The human brain is a wonderful thing. Modern humans have been schooled to the idea that we are alone are conscious–sentient. As conscious beings we can travel mentally through time and draw on the past to experience the present and plan for the future. In what is called ‘classical’ thought, humans alone are capable of this. Humans alone are capable of a wide and deep range of emotion such as empathy. Only humans appreciate esthetics and are capable of enjoying beauty. Only we are capable of ethical thinking. These are our chains.
But setting ourselves apart from the rest of the world conflicts with recent science. Giulio Tononi, a professor at the University of Wisconsin-Madison has explored the relationship of human consciousness to, of all things, quantum mechanics. He is researching why we ” steadfastly perceive the world in terms of classical, independent systems — rather than one big interconnected quantum mess.” link
Older cultures would not use the term quantum mess, but philosophy of panpsychism was well regarded until the 20th century. The mind (psyche) is everywhere (pan): Plato and Thales were proponents; Spinoza; mathematician Leibniz; Shopenhauer; the father of American psychology, William James; Jesuit paleontologist Teilhard de Chardin all wrote compellingly about and were advocates of the principles of panpsychism. link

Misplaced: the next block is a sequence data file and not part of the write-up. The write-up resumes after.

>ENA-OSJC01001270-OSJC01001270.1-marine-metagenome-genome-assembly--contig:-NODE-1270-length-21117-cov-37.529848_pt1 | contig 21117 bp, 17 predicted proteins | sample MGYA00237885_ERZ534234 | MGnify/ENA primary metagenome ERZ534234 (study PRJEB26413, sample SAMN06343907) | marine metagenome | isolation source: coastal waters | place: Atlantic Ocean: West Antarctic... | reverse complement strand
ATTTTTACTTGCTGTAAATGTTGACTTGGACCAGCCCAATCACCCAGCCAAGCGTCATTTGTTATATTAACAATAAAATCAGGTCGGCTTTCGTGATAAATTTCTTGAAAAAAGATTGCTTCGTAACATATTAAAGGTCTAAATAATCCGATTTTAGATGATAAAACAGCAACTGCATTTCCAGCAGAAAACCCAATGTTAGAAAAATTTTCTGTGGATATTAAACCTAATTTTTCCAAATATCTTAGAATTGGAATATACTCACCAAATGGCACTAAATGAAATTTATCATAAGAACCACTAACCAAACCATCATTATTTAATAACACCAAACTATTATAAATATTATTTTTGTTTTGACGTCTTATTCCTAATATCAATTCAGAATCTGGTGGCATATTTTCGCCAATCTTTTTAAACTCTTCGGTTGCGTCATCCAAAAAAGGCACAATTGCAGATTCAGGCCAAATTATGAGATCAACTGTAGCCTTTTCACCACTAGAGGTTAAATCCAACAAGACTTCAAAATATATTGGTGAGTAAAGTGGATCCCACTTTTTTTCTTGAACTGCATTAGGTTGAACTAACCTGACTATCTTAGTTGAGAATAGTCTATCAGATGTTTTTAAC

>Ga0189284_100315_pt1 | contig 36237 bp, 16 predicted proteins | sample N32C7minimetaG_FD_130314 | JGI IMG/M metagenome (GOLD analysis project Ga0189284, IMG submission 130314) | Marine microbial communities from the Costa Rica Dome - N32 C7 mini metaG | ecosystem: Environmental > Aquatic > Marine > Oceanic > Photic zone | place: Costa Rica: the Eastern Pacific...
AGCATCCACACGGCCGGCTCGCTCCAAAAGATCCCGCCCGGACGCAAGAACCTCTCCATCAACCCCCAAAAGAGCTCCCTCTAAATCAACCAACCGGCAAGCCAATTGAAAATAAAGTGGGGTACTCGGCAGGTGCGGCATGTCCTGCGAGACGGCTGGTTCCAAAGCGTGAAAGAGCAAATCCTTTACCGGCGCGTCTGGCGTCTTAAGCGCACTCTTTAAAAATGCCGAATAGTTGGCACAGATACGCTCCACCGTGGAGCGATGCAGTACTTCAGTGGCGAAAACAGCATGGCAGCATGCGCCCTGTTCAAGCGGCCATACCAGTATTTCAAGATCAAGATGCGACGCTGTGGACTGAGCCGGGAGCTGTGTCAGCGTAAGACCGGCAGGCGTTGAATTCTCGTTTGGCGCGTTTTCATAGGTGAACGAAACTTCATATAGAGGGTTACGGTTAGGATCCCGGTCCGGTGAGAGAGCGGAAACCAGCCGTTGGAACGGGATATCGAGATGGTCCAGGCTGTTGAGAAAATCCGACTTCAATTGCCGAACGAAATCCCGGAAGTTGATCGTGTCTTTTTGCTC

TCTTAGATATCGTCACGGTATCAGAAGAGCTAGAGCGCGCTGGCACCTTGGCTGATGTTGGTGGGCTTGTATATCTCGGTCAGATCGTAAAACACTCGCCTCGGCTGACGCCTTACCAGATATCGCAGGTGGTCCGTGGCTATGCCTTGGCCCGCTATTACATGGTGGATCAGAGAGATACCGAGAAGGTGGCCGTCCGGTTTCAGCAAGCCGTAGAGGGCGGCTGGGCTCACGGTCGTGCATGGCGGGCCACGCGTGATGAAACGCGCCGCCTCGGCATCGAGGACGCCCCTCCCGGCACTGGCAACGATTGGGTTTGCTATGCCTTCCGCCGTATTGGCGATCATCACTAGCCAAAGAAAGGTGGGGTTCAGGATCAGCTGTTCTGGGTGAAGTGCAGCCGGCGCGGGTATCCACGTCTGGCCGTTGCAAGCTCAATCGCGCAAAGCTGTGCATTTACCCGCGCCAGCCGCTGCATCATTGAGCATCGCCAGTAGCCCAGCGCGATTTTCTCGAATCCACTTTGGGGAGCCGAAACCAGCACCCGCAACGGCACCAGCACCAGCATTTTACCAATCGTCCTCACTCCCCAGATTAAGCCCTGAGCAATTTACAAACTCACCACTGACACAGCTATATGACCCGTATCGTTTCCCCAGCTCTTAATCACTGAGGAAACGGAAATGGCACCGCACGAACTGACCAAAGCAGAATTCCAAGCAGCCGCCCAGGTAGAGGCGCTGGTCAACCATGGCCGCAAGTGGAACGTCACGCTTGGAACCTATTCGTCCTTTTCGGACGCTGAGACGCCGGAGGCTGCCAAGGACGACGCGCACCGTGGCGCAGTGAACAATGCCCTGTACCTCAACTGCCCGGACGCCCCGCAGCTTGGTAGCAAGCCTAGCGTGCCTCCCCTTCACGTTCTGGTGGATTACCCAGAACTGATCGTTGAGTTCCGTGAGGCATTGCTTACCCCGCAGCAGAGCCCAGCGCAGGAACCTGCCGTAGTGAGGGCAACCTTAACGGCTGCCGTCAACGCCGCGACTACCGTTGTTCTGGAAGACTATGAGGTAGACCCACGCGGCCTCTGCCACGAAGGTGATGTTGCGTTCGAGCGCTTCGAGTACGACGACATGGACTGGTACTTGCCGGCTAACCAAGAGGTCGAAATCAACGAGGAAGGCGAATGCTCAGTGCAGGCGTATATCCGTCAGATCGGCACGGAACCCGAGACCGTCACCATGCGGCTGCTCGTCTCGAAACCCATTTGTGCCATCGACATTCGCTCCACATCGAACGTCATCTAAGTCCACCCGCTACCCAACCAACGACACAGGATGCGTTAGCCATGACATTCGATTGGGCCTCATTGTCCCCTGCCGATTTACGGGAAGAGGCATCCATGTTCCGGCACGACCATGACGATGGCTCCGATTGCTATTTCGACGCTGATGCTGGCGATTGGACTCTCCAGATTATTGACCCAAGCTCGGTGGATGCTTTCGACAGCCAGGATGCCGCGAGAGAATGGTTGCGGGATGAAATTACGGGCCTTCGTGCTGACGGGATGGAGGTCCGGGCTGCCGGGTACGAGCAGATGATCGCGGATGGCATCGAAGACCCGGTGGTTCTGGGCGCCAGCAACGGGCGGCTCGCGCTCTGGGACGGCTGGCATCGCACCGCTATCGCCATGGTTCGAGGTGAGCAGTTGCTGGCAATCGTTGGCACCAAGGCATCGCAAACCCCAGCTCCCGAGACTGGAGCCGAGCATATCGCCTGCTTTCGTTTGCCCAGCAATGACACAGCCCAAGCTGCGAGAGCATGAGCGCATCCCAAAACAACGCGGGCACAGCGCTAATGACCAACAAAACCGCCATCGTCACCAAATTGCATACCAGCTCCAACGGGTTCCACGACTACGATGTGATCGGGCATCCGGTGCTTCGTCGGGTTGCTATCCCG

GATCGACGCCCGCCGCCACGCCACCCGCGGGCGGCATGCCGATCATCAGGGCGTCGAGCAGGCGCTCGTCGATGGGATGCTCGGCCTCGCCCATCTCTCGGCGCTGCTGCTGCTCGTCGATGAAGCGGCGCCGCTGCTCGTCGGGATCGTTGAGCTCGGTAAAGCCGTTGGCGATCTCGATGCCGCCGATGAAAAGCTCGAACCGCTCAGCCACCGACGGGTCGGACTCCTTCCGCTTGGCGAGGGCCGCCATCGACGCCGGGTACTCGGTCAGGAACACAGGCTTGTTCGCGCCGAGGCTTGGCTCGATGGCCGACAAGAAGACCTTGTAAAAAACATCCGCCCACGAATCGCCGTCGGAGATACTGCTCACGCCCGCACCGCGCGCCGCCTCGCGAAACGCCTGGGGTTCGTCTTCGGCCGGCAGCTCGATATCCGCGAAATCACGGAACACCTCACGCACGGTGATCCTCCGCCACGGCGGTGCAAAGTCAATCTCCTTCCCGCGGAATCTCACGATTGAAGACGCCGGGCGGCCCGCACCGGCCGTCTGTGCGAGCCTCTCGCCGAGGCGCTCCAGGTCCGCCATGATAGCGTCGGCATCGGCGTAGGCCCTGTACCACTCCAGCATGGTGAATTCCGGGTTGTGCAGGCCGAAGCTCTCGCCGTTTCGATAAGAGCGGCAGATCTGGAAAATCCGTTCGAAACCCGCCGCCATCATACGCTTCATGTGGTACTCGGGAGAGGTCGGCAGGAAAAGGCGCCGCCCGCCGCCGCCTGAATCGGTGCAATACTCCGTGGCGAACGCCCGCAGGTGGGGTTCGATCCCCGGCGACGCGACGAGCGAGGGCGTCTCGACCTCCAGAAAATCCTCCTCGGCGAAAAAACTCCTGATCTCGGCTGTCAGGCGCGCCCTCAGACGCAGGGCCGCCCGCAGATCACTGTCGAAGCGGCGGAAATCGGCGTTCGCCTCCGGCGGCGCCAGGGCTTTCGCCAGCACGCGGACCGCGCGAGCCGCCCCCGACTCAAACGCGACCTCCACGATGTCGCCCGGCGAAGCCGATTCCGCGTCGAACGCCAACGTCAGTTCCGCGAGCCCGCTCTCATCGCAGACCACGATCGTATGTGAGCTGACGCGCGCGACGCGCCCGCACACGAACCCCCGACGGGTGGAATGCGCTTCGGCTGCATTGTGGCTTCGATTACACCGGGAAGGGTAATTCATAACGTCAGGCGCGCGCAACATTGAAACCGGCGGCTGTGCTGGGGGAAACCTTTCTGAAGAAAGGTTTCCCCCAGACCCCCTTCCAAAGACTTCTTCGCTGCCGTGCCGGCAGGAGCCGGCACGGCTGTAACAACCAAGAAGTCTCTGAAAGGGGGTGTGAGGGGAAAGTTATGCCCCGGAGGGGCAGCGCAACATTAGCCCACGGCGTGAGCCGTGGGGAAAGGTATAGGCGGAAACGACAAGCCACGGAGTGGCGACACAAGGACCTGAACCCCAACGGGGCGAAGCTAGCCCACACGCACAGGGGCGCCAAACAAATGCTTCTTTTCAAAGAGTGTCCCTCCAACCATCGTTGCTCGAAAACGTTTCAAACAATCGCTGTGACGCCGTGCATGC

But it almost seems creepy to imagine bacteria and viruses making ethical decisions and debating the esthetics of some new chemistry wonder they come up with. Plants? They are thinkers. They make plans based on past experience; they sift information and solve problems. For example, they use “complex trickery or provide snacks and advertisements (colors) to lure in pollinators, communicating either through direct deception or rewards. New research finds that some plants even distinguish between different pollinators and only germinate their pollen for the best.” link
And their creations are drop dead beautiful.
In the book, Brilliant Green: the Surprising History and Science of Plant Intelligence, plant neurobiologist Stefano Mancuso and journalist, Alessandra Viola write with certainty that plants are conscious or sentient. They do not have a single powerful brain, but a million tiny computing “structures that work together in a complex network.”
Most plants can survive removal of up to 90% of their mass.This “survival” plan has resulted in plants comprising more than 99 percent of the biomass of Earth. Animals, including whales, insects and humans make up less than one percent. link That is a lot of thinking. But all this thoughtfulness is not a new idea. The intelligence of plants has been accepted by Goethe, Luther Burbank, George Washington Carver, Masanobu Fukuoka, Jagadis Bose, Nobel Prize-winner Barbara McClintock and Darwin.
Of course, the Plantswoman is on that list. Next week I will go into more detail, but this week I am confessing that it is challenging to imagine living in a world roiling with intelligent beings. It seems like a noisy place. I suppose I am pulling on my chains. I have been taught that the mental anguish of what is ethical, what is beautiful, what is real was limited to a small percentage of life, limited to humans.